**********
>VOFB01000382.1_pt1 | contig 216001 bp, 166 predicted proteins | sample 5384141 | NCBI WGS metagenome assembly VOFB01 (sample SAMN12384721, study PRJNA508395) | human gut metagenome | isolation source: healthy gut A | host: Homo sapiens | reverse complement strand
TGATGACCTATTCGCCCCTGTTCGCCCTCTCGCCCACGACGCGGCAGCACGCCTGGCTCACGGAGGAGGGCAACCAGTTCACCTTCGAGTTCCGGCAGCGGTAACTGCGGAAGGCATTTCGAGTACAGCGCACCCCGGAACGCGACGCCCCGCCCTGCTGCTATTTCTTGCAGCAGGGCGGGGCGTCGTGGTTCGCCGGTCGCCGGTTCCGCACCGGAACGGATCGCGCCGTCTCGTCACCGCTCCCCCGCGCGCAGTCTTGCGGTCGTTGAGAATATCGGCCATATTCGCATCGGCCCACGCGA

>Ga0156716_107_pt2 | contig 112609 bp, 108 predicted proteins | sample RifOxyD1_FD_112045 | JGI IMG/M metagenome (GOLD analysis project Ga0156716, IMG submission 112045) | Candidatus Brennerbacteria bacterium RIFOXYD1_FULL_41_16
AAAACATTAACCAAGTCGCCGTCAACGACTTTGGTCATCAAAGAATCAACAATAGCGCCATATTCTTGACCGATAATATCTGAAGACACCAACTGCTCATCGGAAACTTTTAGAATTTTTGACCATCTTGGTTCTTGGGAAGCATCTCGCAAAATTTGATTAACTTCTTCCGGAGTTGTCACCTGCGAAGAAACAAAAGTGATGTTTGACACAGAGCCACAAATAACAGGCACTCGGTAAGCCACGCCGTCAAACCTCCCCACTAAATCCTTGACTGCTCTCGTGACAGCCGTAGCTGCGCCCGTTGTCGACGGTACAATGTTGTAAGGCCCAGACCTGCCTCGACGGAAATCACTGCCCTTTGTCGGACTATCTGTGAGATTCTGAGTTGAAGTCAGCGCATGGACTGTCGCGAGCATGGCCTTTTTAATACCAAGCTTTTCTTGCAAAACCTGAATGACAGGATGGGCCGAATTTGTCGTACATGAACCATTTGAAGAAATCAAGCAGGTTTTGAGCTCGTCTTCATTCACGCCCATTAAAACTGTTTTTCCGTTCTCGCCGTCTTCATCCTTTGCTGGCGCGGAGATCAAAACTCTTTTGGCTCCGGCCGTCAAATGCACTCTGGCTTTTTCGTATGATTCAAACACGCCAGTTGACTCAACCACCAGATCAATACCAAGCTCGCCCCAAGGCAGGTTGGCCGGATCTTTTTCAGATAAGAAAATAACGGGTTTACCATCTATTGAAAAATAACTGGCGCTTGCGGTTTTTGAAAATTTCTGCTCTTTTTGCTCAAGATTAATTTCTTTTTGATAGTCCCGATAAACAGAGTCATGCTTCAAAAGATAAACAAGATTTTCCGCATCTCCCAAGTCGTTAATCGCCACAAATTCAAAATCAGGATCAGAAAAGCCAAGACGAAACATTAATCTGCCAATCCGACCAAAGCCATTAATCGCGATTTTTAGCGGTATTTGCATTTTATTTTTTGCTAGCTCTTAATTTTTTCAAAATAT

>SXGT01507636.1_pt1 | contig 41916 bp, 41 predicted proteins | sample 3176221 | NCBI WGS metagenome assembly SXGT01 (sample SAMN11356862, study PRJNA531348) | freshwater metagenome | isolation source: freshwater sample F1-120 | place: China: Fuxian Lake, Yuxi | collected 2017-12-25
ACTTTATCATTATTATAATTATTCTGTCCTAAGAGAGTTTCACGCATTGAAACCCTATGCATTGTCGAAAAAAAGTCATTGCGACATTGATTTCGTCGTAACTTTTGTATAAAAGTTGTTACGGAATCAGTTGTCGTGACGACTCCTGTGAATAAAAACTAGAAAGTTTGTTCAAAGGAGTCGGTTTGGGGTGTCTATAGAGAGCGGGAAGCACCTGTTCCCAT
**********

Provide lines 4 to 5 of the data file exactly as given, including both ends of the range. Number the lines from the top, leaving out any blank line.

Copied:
AAAACATTAACCAAGTCGCCGTCAACGACTTTGGTCATCAAAGAATCAACAATAGCGCCATATTCTTGACCGATAATATCTGAAGACACCAACTGCTCATCGGAAACTTTTAGAATTTTTGACCATCTTGGTTCTTGGGAAGCATCTCGCAAAATTTGATTAACTTCTTCCGGAGTTGTCACCTGCGAAGAAACAAAAGTGATGTTTGACACAGAGCCACAAATAACAGGCACTCGGTAAGCCACGCCGTCAAACCTCCCCACTAAATCCTTGACTGCTCTCGTGACAGCCGTAGCTGCGCCCGTTGTCGACGGTACAATGTTGTAAGGCCCAGACCTGCCTCGACGGAAATCACTGCCCTTTGTCGGACTATCTGTGAGATTCTGAGTTGAAGTCAGCGCATGGACTGTCGCGAGCATGGCCTTTTTAATACCAAGCTTTTCTTGCAAAACCTGAATGACAGGATGGGCCGAATTTGTCGTACATGAACCATTTGAAGAAATCAAGCAGGTTTTGAGCTCGTCTTCATTCACGCCCATTAAAACTGTTTTTCCGTTCTCGCCGTCTTCATCCTTTGCTGGCGCGGAGATCAAAACTCTTTTGGCTCCGGCCGTCAAATGCACTCTGGCTTTTTCGTATGATTCAAACACGCCAGTTGACTCAACCACCAGATCAATACCAAGCTCGCCCCAAGGCAGGTTGGCCGGATCTTTTTCAGATAAGAAAATAACGGGTTTACCATCTATTGAAAAATAACTGGCGCTTGCGGTTTTTGAAAATTTCTGCTCTTTTTGCTCAAGATTAATTTCTTTTTGATAGTCCCGATAAACAGAGTCATGCTTCAAAAGATAAACAAGATTTTCCGCATCTCCCAAGTCGTTAATCGCCACAAATTCAAAATCAGGATCAGAAAAGCCAAGACGAAACATTAATCTGCCAATCCGACCAAAGCCATTAATCGCGATTTTTAGCGGTATTTGCATTTTATTTTTTGCTAGCTCTTAATTTTTTCAAAATAT

>SXGT01507636.1_pt1 | contig 41916 bp, 41 predicted proteins | sample 3176221 | NCBI WGS metagenome assembly SXGT01 (sample SAMN11356862, study PRJNA531348) | freshwater metagenome | isolation source: freshwater sample F1-120 | place: China: Fuxian Lake, Yuxi | collected 2017-12-25